Eskom in a statement that its “spent fuel pools are essentially full in 2020 and for this reason a project was initiated to create additional space”…….

Koeberg was originally set to be mothballed in 2024, four decades after its inception, but it is being upgraded and it is now expected to operate until 2044.

Environmental campaigners have warned against the nuclear project.

“It is incredibly short-sighted for the government to pursue extending Koeberg’s lifespan, potentially at the expense of our safety,” Melita Steele, Greenpeace Africa’s Climate and Energy Campaign Manager said Tuesday.

“Not only are South Africans going to have to fork out more money for more storage for high-level radioactive waste, but there is also no long-term solution for this waste, which can remain radioactive for hundreds of thousands of years,” Ms Steele said.

Currently, 90 per cent of the country’s electricity is generated from coal-fired stations.

The government last year dropped controversial plans to build new nuclear power stations, deals that had been initiated by former leader Jacob Zuma and that could have bankrupted the country to enrich his allies.

November 28, 2019 Posted by | South Africa, wastes | Leave a comment

South Africa’s nuclear waste storage almost completely full; a dangerous situation

Waste storage at Africa’s only nuclear plant brimming, Channel News Asia, 25 Nov 19, CAPE TOWN: Spent fuel storage at South Africa’s Koeberg nuclear plant will reach full capacity by April as state power utility Eskom awaits regulatory approval for new dry storage casks, the company said on Monday (Nov 25).

Storage of high-level radioactive waste is a major environmental concern in the region, as South Africa looks to extend Koeberg’s life for another two decades and mulls extra nuclear power plants.

Koeberg, Africa’s only nuclear facility, is situated about 35km from Cape Town and was connected to the grid in the 1980s under apartheid.

“The Koeberg spent fuel pool storage capacity is currently over 90 per cent full. (These) pools will reach (their) capacity by April 2020,” Eskom told Reuters in a statement.

Koeberg produces about 32 tonnes of spent fuel a year. Fuel assemblies, which contain radioactive materials including uranium and plutonium that can remain dangerous for thousands of years, are cooled for a decade under water in spent fuel pools….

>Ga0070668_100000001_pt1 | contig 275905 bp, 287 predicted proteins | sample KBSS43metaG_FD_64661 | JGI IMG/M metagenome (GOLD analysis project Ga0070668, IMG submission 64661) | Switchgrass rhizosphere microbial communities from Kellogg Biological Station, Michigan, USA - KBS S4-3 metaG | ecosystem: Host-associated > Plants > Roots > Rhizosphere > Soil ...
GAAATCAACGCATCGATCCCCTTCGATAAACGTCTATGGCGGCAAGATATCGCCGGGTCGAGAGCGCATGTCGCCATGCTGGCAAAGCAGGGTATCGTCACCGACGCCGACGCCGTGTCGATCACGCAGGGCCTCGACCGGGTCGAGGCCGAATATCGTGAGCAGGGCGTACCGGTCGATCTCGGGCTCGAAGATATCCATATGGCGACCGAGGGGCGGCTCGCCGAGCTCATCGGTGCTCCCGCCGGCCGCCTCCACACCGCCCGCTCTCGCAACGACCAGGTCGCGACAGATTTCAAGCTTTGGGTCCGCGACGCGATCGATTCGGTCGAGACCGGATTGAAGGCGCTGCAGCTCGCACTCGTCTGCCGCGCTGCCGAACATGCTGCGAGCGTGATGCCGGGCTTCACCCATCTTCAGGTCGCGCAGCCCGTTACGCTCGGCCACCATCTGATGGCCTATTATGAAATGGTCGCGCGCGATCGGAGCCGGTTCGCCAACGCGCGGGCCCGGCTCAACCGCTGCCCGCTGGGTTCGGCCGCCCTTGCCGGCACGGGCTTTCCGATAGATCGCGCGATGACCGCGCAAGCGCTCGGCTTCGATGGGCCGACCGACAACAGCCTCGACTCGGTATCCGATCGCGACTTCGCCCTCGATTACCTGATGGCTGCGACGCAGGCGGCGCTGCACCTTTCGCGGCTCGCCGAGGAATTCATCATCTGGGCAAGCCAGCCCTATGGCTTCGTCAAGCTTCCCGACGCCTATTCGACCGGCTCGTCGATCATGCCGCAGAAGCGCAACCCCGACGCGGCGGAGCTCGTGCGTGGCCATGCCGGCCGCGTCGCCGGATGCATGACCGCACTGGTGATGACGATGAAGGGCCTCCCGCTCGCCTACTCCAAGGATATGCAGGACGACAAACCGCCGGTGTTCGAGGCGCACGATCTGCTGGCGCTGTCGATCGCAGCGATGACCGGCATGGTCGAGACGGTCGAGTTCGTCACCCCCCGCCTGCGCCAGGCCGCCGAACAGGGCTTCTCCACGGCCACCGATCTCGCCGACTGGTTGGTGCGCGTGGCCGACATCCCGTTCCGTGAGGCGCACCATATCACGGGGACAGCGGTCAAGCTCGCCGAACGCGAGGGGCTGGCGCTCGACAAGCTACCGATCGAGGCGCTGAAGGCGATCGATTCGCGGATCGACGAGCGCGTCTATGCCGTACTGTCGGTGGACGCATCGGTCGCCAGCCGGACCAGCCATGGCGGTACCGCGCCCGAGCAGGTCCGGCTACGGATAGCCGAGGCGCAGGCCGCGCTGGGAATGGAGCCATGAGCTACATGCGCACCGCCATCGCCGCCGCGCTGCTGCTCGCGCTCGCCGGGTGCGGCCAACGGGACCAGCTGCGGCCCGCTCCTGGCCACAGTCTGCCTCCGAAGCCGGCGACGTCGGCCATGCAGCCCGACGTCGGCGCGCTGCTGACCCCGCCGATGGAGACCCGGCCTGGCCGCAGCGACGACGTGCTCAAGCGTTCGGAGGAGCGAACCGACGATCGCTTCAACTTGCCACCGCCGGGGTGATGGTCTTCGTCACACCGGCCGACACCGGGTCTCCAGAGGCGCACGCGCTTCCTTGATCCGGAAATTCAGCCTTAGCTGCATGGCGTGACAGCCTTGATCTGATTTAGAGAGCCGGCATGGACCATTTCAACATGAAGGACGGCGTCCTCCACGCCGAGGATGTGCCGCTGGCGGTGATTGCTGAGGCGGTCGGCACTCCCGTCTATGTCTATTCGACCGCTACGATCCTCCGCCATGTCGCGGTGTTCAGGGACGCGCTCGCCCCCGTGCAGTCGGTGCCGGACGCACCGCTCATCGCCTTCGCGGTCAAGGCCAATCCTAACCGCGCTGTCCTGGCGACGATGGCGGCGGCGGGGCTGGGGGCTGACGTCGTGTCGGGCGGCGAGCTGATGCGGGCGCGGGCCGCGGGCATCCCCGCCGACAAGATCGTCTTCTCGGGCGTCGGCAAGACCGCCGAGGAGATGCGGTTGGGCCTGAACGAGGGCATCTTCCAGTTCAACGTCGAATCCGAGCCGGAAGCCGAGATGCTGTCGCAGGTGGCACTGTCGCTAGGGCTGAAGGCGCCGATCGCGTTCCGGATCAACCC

Anti-nuclear lobby group Earthlife Africa said South Africa could not afford the social, environmental and economic costs associated with nuclear waste.

“We have a ticking bomb with high-level waste and fuel rods at Koeberg,” said Makoma Lekalakala, Earthlife Africa’s director.  brimming-12123664

November 26, 2019 Posted by | South Africa, wastes | Leave a comment

The push for nuclear power in Africa, but what happens to the wastes?

November 14, 2019 Posted by | AFRICA, marketing, wastes | Leave a comment

African countries being conned into nuclear debt, by Russia

African countries rush to sign nuclear deals with Russia, Daily Maverick By Peter Fabricius• 29 October 2019

But concerns are being raised about whether they can all afford nuclear energy.

The Russian nuclear power corporation Rosatom has already signed nuclear cooperation agreements with about 18 African counties, as Russia accelerates its drive for nuclear business on the continent.

The growing commitment of African countries to high capital cost nuclear energy has raised some concern about whether they are committing themselves to unaffordable debt.

Rosatom director-general Alexey Likhachev revealed a large number of nuclear agreements with African countries after signing an intergovernmental agreement on cooperation in the peaceful uses of nuclear energy with the Ethiopian Minister of Innovation and Technology, Getahun Mekuria Kuma, during the Russia-Africa Summit in Sochi on the Black Sea last week.

Mekuria later told the Russian official news agency Tass that Ethiopia had plants to build a nuclear power plant.